After spending 79 days in the hospital and 39 on a ventilator due to Covid-19, one Special Care Unit patient, Justin Moon, is on a mission to encourage everyone who is eligible to get the vaccine.
“We were unsure of the vaccine, and we were wrong. My situation did not have to be like this,” says Justin.
Before being diagnosed with Covid-19, Justin and his wife, Mel Moon, were skeptical about the shot due to misinformation. However, after a second surge of coronavirus began to spread, they decided to book their appointment. Unfortunately, they were too late, and both caught the virus just days before they were set to receive their first dose. After that, Justin’s health rapidly deteriorated.
Within a week’s time, Justin went from what seemed like a sinus infection to admission to the hospital to being placed on a ventilator. Shortly thereafter, he was transported to the University of Alabama Hospital, where the Special Care Unit team aided in his recovery.
“During those six weeks on the ventilator, I had no idea that I was fighting for my life,” added Justin. “I actually died for four minutes, and they shocked me and brought me back. It’s a complete miracle that God saved me.”
Previous to his diagnosis, Justin had no underlying health conditions and rarely got sick. He was relatively healthy and had even played as an offensive lineman for the University of Alabama. After 6 weeks of being on a ventilator due to Covid-19, he woke up with a hole in his throat, and was unable to talk, walk or move.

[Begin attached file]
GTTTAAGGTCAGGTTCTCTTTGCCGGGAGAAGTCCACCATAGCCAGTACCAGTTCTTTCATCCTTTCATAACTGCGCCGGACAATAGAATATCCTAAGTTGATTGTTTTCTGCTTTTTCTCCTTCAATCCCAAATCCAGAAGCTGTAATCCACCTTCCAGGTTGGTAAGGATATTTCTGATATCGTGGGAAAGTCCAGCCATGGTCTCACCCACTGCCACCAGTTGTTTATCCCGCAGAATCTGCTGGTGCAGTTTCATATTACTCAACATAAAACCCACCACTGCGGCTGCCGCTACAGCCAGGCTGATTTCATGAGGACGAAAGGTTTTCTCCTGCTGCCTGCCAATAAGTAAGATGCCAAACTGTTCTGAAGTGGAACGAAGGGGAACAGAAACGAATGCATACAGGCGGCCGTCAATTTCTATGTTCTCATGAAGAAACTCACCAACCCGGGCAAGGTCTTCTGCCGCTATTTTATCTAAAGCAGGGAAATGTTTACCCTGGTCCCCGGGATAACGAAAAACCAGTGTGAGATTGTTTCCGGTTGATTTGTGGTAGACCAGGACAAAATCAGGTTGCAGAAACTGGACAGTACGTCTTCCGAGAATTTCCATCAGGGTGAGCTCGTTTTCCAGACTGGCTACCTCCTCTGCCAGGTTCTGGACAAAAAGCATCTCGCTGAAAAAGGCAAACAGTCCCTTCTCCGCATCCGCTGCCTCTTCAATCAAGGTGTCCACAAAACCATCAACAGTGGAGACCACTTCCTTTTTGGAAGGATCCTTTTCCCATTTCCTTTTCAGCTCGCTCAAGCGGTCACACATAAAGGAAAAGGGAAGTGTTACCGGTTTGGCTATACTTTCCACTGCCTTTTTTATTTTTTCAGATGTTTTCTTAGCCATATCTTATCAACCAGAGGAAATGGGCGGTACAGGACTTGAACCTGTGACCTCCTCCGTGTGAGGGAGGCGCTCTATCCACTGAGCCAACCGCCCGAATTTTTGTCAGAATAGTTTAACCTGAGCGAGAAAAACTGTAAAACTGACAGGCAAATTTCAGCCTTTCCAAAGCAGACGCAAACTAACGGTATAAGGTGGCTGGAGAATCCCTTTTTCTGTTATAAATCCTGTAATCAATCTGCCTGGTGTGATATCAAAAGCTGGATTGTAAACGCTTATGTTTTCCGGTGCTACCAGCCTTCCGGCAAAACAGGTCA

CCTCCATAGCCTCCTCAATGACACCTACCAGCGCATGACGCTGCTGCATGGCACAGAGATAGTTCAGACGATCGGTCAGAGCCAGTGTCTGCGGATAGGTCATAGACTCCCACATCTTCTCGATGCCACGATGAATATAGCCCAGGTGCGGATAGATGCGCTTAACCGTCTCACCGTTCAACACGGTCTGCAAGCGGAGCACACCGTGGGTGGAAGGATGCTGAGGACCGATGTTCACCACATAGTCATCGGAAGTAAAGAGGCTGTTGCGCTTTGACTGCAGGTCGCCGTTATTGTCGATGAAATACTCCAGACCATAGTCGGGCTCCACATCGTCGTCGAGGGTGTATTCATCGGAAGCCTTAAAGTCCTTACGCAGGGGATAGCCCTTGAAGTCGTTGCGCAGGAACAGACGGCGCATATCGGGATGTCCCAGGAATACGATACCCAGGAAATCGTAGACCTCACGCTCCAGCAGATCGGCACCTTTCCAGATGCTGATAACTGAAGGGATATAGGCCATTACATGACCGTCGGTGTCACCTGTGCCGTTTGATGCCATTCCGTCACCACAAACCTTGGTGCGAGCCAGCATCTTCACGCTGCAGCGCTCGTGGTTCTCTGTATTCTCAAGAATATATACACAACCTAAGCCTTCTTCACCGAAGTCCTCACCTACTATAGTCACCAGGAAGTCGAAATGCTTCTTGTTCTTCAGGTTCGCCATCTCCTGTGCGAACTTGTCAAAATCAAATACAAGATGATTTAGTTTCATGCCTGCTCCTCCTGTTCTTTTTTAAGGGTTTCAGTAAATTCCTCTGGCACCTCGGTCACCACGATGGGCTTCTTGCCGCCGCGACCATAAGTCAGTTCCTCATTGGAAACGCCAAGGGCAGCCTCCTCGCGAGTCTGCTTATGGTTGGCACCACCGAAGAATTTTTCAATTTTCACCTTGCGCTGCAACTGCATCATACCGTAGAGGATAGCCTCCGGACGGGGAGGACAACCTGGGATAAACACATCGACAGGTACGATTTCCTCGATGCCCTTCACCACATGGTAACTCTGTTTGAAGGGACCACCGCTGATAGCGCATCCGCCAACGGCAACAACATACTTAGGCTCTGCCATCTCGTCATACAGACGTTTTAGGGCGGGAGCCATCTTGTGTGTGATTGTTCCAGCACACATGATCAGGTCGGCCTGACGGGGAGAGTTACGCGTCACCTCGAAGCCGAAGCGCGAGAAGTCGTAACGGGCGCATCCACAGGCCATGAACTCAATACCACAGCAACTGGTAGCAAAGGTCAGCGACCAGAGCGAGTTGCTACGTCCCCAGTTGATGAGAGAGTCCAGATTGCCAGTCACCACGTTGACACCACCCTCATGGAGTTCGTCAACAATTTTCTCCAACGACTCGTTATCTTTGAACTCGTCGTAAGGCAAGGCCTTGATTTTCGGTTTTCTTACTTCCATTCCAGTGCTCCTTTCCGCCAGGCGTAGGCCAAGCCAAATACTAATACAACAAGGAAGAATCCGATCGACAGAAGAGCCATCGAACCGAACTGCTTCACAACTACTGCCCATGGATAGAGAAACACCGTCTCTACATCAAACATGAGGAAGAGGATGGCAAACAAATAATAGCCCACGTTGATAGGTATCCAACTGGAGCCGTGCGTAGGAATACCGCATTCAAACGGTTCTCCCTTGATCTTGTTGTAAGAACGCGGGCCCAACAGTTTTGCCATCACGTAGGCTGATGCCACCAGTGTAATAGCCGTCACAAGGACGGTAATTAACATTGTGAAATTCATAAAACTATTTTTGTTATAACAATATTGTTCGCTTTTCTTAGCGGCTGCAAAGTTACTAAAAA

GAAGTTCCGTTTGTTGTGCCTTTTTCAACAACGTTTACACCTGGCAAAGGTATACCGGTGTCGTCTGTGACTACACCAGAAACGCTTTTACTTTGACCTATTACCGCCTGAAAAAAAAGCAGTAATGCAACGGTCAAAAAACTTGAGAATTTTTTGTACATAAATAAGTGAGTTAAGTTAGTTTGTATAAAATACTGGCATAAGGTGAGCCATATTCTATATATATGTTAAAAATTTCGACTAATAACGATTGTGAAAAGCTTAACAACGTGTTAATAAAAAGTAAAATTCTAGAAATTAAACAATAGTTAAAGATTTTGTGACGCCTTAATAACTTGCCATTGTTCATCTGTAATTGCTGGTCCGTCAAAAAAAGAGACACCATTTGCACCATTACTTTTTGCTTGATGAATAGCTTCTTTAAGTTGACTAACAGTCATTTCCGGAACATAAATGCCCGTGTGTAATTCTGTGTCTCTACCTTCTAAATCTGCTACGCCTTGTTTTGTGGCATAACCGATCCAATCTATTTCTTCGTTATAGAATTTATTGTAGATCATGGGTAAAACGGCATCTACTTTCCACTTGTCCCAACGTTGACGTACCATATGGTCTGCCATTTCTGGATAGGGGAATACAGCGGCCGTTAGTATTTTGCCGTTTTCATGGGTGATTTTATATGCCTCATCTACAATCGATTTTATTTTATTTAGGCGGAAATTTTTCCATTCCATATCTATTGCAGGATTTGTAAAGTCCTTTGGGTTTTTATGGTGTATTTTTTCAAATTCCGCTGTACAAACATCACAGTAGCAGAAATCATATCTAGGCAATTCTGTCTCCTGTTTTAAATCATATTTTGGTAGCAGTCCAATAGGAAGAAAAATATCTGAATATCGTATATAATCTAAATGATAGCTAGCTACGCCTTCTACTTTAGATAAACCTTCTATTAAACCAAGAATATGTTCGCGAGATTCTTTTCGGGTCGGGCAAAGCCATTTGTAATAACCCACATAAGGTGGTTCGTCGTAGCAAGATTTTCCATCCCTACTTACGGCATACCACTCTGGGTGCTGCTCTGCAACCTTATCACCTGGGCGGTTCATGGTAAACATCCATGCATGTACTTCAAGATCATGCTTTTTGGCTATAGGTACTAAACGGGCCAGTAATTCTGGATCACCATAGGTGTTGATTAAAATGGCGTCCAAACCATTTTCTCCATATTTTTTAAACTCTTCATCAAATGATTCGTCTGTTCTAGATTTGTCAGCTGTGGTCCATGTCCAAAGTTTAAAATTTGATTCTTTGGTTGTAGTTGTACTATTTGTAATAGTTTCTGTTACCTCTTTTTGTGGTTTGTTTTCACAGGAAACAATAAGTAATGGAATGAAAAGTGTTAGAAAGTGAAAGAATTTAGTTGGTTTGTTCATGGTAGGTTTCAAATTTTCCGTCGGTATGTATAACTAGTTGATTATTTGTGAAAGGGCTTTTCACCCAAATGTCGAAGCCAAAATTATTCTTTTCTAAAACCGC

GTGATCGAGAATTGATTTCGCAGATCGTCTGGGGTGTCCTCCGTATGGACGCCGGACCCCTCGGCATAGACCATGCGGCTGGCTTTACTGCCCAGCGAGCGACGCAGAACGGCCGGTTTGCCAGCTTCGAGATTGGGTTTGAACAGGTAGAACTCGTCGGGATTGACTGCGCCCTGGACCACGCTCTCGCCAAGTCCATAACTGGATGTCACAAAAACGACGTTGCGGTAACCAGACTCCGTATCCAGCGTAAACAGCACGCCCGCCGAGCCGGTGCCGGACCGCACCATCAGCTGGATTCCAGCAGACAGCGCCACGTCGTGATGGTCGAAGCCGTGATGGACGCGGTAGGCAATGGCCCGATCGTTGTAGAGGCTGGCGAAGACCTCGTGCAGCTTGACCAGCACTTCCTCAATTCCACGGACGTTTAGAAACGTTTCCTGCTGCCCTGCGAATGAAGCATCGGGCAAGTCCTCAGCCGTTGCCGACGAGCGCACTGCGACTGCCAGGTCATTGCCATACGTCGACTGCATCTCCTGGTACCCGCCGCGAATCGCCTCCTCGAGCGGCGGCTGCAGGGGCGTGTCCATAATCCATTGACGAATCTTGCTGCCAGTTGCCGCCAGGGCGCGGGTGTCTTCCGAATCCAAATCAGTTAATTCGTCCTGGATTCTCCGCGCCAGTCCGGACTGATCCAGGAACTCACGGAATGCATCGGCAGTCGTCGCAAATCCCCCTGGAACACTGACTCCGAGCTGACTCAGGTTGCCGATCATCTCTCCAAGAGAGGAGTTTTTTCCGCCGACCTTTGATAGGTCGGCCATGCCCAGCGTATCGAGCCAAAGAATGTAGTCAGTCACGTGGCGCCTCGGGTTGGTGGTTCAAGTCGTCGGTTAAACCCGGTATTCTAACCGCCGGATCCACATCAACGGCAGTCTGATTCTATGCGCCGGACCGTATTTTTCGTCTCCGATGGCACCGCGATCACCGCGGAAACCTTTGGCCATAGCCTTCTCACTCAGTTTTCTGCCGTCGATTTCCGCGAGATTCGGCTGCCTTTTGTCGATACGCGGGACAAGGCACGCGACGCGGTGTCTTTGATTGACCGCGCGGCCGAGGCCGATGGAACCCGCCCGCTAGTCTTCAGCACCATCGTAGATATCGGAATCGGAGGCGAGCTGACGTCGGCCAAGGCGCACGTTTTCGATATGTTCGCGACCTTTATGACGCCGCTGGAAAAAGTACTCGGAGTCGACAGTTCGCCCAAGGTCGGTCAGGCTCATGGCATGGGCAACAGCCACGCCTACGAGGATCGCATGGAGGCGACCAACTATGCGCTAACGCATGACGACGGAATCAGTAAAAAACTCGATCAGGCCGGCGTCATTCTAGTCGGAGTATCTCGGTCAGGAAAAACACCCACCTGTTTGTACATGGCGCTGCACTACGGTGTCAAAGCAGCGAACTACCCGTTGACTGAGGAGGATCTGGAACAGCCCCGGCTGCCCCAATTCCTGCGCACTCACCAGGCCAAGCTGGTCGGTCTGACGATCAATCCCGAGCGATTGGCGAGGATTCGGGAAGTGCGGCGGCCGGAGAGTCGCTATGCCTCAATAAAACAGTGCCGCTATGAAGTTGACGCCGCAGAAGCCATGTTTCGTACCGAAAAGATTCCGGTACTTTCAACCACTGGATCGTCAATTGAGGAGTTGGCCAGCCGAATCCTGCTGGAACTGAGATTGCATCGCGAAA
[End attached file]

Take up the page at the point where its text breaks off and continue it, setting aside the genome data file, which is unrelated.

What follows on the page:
“A lot of people do not realize how this virus takes away your independence,” says Brent Patterson, Special Care Unit Rehabilitation Team Lead and one of Justin’s physical therapists. “People who had lived normal lives prior to getting the virus wake up paralyzed, unable to walk, talk, eat, swallow, among other things they were able to do before. The majority of them come to the realization that they could have done something to prevent this from happening.”
SCU’s goal is to wean vent-dependent patients off of their ventilator within 21 days. The company has helped thousands of patients like Justin regain their autonomy, and its team has witnessed first-hand the long-term damage that Covid-19 can cause.
“Don’t stand still; do your homework. Don’t listen to the wrong sources. Talk to your physician and your family, and make the best decision for you,” says Mel. “We don’t want anyone to have to go through what we have gone through, and that is the lesson we learned.”
Today, the Moons have shared their story with thousands of people, and have motivated at least 250 individuals, including Justin’s family members and coworkers, to get the vaccine.